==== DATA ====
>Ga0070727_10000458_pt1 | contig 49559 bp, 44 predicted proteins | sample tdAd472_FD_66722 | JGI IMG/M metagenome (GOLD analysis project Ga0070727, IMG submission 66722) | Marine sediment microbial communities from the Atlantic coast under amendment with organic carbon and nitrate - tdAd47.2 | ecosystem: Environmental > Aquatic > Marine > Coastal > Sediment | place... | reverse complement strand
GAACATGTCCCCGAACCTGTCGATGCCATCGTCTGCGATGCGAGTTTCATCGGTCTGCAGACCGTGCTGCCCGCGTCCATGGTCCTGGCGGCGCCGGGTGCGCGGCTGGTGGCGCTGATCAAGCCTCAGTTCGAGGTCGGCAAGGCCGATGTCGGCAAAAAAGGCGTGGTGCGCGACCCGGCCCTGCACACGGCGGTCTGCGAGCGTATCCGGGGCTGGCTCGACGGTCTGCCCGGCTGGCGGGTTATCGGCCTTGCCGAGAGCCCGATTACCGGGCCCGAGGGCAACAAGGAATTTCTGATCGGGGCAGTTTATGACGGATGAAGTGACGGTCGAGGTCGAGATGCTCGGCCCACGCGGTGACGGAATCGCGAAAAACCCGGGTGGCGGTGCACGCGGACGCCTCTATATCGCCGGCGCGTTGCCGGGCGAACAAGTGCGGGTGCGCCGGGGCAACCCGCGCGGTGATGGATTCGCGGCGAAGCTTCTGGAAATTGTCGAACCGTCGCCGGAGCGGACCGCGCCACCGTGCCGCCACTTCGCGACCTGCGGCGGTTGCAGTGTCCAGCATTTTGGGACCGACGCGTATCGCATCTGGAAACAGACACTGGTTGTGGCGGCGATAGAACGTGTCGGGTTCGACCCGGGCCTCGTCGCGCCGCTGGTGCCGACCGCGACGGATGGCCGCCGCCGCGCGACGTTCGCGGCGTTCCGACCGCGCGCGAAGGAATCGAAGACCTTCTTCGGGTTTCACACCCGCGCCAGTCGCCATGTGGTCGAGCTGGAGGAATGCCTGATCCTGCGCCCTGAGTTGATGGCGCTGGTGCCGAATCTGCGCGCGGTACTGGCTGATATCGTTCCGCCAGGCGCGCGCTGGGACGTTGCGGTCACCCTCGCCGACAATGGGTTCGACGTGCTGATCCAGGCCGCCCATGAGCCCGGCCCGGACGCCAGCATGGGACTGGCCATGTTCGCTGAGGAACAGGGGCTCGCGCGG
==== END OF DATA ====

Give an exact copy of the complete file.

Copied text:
>Ga0070727_10000458_pt1 | contig 49559 bp, 44 predicted proteins | sample tdAd472_FD_66722 | JGI IMG/M metagenome (GOLD analysis project Ga0070727, IMG submission 66722) | Marine sediment microbial communities from the Atlantic coast under amendment with organic carbon and nitrate - tdAd47.2 | ecosystem: Environmental > Aquatic > Marine > Coastal > Sediment | place... | reverse complement strand
GAACATGTCCCCGAACCTGTCGATGCCATCGTCTGCGATGCGAGTTTCATCGGTCTGCAGACCGTGCTGCCCGCGTCCATGGTCCTGGCGGCGCCGGGTGCGCGGCTGGTGGCGCTGATCAAGCCTCAGTTCGAGGTCGGCAAGGCCGATGTCGGCAAAAAAGGCGTGGTGCGCGACCCGGCCCTGCACACGGCGGTCTGCGAGCGTATCCGGGGCTGGCTCGACGGTCTGCCCGGCTGGCGGGTTATCGGCCTTGCCGAGAGCCCGATTACCGGGCCCGAGGGCAACAAGGAATTTCTGATCGGGGCAGTTTATGACGGATGAAGTGACGGTCGAGGTCGAGATGCTCGGCCCACGCGGTGACGGAATCGCGAAAAACCCGGGTGGCGGTGCACGCGGACGCCTCTATATCGCCGGCGCGTTGCCGGGCGAACAAGTGCGGGTGCGCCGGGGCAACCCGCGCGGTGATGGATTCGCGGCGAAGCTTCTGGAAATTGTCGAACCGTCGCCGGAGCGGACCGCGCCACCGTGCCGCCACTTCGCGACCTGCGGCGGTTGCAGTGTCCAGCATTTTGGGACCGACGCGTATCGCATCTGGAAACAGACACTGGTTGTGGCGGCGATAGAACGTGTCGGGTTCGACCCGGGCCTCGTCGCGCCGCTGGTGCCGACCGCGACGGATGGCCGCCGCCGCGCGACGTTCGCGGCGTTCCGACCGCGCGCGAAGGAATCGAAGACCTTCTTCGGGTTTCACACCCGCGCCAGTCGCCATGTGGTCGAGCTGGAGGAATGCCTGATCCTGCGCCCTGAGTTGATGGCGCTGGTGCCGAATCTGCGCGCGGTACTGGCTGATATCGTTCCGCCAGGCGCGCGCTGGGACGTTGCGGTCACCCTCGCCGACAATGGGTTCGACGTGCTGATCCAGGCCGCCCATGAGCCCGGCCCGGACGCCAGCATGGGACTGGCCATGTTCGCTGAGGAACAGGGGCTCGCGCGG